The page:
Intramural Hematoma

The typical features of intramural hematoma (IMH) are a crescentic or circular local aortic wall thickening without a visible intimal tear or flap (Fig-

Figure 6.4. Intramural hematoma of the descending aorta (arrow). Panel A: SSFP cine. Panel B: late enhancement sequence. Panel C: MR angiography.
Figure 6.5. Transverse CMR-images of an intramural hematoma of the descending aorta, same patient as in Figure 6.4. Panel A: SSFP cine. Panel B: HASTE. Panel C: late enhancement sequence.

ures 6.4 and 6.5)19. Murray et al. performed serial examinations in 22 patients with intramural hematoma (IMH) to analyze the time course of different findings20. The MRI examination consisted of Tl-weighted "dark-blood" spin-echo sequences and cine "bright-blood" gradient-echo sequences. The presence of blood flow within the thickened portion of the aortic wall was examined with the use of a dynamic phase-contrast sequence. There were moderately strong correlations between days after symptom onset and signal intensity of hematoma on spin-echo sequences. The signal intensity of the hematoma changed from intermediate to high after about seven days on spinecho sequences and on gradient-echo sequences. MRI was useful in monitoring the course of the illness, which resulted in some patients in resolution of the IMH, whereas others experienced recurrent bleeding and dissection. Hematoma site was the only finding on MRI that correlated with the course of the illness, with patients with a hematoma in the ascending aorta having a worse prognosis than patients with hematoma of the descending aorta.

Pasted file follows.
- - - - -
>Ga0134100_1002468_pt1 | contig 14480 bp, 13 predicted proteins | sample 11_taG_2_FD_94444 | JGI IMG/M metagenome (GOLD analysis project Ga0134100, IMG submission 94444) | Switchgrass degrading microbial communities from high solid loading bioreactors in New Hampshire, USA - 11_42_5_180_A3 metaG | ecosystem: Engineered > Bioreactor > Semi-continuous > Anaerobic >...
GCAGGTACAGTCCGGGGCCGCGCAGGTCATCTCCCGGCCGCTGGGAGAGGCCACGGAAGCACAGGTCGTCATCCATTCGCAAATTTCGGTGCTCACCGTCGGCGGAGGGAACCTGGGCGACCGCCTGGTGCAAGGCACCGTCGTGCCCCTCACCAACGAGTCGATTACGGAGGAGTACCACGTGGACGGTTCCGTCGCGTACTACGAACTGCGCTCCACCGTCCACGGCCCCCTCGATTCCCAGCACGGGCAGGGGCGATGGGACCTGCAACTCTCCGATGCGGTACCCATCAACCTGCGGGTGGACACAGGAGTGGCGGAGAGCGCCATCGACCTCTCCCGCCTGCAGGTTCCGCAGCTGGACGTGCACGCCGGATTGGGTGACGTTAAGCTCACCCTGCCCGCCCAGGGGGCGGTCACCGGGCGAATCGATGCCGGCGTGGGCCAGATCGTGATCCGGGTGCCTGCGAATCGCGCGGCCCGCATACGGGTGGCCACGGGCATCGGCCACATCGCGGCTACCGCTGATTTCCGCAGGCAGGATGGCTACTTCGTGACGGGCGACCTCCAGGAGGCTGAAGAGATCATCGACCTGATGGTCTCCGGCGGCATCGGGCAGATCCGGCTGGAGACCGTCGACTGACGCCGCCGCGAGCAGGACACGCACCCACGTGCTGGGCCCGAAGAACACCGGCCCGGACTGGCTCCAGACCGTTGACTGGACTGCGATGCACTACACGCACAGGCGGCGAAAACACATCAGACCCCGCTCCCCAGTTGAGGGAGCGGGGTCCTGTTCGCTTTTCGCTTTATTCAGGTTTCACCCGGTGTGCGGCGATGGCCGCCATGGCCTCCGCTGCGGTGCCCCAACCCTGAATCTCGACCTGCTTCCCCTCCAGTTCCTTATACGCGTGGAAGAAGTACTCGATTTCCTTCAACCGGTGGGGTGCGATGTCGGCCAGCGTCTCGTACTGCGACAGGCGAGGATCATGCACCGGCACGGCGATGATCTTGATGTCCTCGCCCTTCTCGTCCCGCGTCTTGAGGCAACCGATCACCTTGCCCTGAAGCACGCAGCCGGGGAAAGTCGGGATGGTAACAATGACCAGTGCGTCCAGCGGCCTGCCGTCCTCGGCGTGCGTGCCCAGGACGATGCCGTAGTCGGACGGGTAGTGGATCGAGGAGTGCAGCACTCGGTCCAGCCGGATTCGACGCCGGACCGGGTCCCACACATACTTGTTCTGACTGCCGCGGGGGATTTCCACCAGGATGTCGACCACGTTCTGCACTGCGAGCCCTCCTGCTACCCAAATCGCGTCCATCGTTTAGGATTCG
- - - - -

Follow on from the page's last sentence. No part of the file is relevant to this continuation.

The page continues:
Atheromatose mural plaques can lead to penetrating atherosclerotic ulcers (PAU). These ulcers may finally penetrate the elastic lamina and result in an adjacent IMH21. The combination of PAU with IMH is observed preferentially in the descending aorta.

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